In Aventura, you’ll get a ticket if a traffic camera catches you turning on a red light at 15 miles per hour. In Key Biscayne, the threshold is 25 miles per hour. Over in West Miami, you’ll get cited if you turn at only 10 miles per hour.
That lack of uniformity from city to city violates state law, a Miami judge said this week, a ruling that potentially could lead to the dismissal of thousands of traffic citations and more legal battles over the validity of Florida’s deeply unpopular red-light camera programs.
“How is a driver to know that the guidelines of the [red-light camera programs] vary from municipality to municipality?” Miami-Dade Judge Steven Leifman wrote in his 8-page order ruling against the city of Aventura and its red-light program.
The lawyer who represented the driver in the case believes the judge’s decision will be upheld in higher court, producing big ripple effects in the on-going controversy over red-light cameras. “The ruling will affect every single one of the citations that are issued right now, or have been issued in the last couple years,” said Louis Arslanian, of Miami’s Ticket Clinic firm.
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Still, the ruling won’t affect cases en masse right away. The judge didn’t dismiss any citations yet, delaying action in the case so that a Miami’s appeals court can consider the issue.
Drivers, don’t hold your breath. Police departments still issue citations for red-light violations. The legal fight could take years, and may even wind up before the Florida Supreme Court.
Still, South Florida ticket lawyers say motorists can challenge citations by citing the judge’s order. But some advise that it’s better to pay the $158 fine cities offer before the citation becomes a state traffic ticket, which carries heavier fines, points on your driving record and elevated insurance costs.
“It may still be in your interest to pay the $158 civil fine,” said Miami ticket lawyer Randy Maultasch. “I tell people it’s akin to getting an expensive parking ticket.”
The judge’s ruling comes six months after the Florida Supreme Court ruled that local governments can still use red-light cameras — operated by private companies — to catch traffic violators.
In that case, a motorist named Luis Jimenez argued that Aventura’s red-light program was unlawful because it gave the private vendor, American Traffic Solutions, too much authority to review video and images of traffic violations. Justices disagreed, saying state law allows for those companies to forward the images to trained police officers who ultimately make the call on whether to issue a traffic citation.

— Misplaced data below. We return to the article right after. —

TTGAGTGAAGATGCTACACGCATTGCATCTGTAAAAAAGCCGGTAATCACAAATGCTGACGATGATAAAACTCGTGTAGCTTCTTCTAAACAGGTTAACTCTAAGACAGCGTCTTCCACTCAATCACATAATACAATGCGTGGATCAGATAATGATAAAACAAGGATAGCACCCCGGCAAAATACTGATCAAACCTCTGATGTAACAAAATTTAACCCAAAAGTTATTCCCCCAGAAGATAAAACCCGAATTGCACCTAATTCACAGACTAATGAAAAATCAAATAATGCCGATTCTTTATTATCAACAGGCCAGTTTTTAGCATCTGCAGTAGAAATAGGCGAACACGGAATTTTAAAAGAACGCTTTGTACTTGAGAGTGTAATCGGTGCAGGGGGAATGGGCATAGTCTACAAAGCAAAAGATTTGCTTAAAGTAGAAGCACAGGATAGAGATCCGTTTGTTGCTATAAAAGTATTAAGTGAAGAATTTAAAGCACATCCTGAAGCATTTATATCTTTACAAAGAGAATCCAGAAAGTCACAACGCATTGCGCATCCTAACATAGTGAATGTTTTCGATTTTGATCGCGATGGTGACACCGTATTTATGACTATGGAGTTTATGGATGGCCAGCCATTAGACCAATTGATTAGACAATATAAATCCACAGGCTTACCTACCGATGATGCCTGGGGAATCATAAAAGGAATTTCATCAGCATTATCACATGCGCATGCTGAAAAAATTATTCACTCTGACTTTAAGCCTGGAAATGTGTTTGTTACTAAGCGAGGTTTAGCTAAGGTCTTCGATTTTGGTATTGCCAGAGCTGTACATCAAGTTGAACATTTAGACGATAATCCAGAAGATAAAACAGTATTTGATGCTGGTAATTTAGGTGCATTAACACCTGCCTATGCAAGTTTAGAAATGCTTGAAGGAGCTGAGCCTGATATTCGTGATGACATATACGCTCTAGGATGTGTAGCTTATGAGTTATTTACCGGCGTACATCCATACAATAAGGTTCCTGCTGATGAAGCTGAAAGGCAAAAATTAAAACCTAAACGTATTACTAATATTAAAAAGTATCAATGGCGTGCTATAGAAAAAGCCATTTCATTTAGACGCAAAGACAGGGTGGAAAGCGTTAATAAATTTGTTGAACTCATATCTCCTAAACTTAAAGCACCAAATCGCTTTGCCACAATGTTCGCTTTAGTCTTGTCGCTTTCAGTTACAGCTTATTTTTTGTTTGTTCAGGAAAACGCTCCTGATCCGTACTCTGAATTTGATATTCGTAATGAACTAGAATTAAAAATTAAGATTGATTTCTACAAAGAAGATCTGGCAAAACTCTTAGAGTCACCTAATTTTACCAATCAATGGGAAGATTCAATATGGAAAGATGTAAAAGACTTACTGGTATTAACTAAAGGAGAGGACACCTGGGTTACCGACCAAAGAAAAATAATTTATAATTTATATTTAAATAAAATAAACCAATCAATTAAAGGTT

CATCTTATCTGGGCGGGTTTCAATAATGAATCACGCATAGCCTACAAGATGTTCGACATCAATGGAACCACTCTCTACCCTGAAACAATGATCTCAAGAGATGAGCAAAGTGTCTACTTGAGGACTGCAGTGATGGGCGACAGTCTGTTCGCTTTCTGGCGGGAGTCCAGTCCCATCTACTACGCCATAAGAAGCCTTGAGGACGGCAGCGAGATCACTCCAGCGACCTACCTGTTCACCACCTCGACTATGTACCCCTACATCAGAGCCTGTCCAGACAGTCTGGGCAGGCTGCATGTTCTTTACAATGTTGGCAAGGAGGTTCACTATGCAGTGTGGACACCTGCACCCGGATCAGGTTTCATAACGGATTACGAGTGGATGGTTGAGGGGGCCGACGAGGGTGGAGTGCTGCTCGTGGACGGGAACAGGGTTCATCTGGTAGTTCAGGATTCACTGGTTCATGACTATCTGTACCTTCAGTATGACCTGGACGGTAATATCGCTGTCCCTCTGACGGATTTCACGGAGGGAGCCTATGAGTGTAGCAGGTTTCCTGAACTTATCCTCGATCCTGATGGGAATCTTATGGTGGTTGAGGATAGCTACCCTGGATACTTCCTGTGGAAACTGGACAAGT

Supporters of the cameras say they improve traffic safety, but critics maintain the cameras and their resulting fines are just a money grab by local governments and the camera companies.
The use of the cameras has been a consistent target for legal action. Aventura’s own program — the first of its kind in Miami-Dade — had been the subject of several lawsuits since its beginning in 2008. In 2010, state lawmakers passed a law that allowed local governments to cite running a red light on camera as a state traffic violation.
In the case decided this week, a motorist named Lee Stein challenged an Aventura red-light citation issued in 2014. His lawyers targeted ATS, the largest private vendor in Florida that runs over a dozen red-light programs in Miami-Dade.
At issue: a form called “Business Rules Questionnaire,” which allows cities to choose their own criteria for traffic enforcement — like the speed of a turn, or if cars need to stop behind the lines of a crosswalk. Judge Leifman, who runs Miami-Dade’s traffic-court division, agreed with Stein.
“There is nothing ‘uniform’ in the operation of various red-light camera programs,” Leifman wrote.
Aventura’s city manager did not respond to requests for comment. A representative for ATS, which has rebranded itself Verra Mobility, said the program complies with the law.
“As the courts have said, all that matters is that each camera-enforced violation is issued only after an independent determination by law enforcement that the camera captured a red light violation under Florida law,” said spokesman Charles Territo. “We are confident that the sworn law enforcement officers reviewing the many thousands of dangerous red light violations throughout the state are applying Florida law.”